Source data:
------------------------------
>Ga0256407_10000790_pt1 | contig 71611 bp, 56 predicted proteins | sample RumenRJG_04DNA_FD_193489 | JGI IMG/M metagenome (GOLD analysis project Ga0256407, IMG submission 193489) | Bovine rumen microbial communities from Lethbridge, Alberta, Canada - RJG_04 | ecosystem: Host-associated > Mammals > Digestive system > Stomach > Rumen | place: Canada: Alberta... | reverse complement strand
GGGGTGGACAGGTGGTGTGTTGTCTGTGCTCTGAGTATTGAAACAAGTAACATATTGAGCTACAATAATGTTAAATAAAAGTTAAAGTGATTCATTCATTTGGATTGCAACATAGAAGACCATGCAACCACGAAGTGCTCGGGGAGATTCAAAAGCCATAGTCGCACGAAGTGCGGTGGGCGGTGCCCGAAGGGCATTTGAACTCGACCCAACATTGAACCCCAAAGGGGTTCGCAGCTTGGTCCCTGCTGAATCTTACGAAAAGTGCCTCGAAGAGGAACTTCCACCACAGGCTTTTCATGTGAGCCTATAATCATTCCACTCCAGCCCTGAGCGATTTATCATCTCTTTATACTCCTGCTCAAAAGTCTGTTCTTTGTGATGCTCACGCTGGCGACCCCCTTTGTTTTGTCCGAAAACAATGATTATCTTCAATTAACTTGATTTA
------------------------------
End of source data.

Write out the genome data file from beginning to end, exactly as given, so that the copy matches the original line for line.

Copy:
>Ga0256407_10000790_pt1 | contig 71611 bp, 56 predicted proteins | sample RumenRJG_04DNA_FD_193489 | JGI IMG/M metagenome (GOLD analysis project Ga0256407, IMG submission 193489) | Bovine rumen microbial communities from Lethbridge, Alberta, Canada - RJG_04 | ecosystem: Host-associated > Mammals > Digestive system > Stomach > Rumen | place: Canada: Alberta... | reverse complement strand
GGGGTGGACAGGTGGTGTGTTGTCTGTGCTCTGAGTATTGAAACAAGTAACATATTGAGCTACAATAATGTTAAATAAAAGTTAAAGTGATTCATTCATTTGGATTGCAACATAGAAGACCATGCAACCACGAAGTGCTCGGGGAGATTCAAAAGCCATAGTCGCACGAAGTGCGGTGGGCGGTGCCCGAAGGGCATTTGAACTCGACCCAACATTGAACCCCAAAGGGGTTCGCAGCTTGGTCCCTGCTGAATCTTACGAAAAGTGCCTCGAAGAGGAACTTCCACCACAGGCTTTTCATGTGAGCCTATAATCATTCCACTCCAGCCCTGAGCGATTTATCATCTCTTTATACTCCTGCTCAAAAGTCTGTTCTTTGTGATGCTCACGCTGGCGACCCCCTTTGTTTTGTCCGAAAACAATGATTATCTTCAATTAACTTGATTTA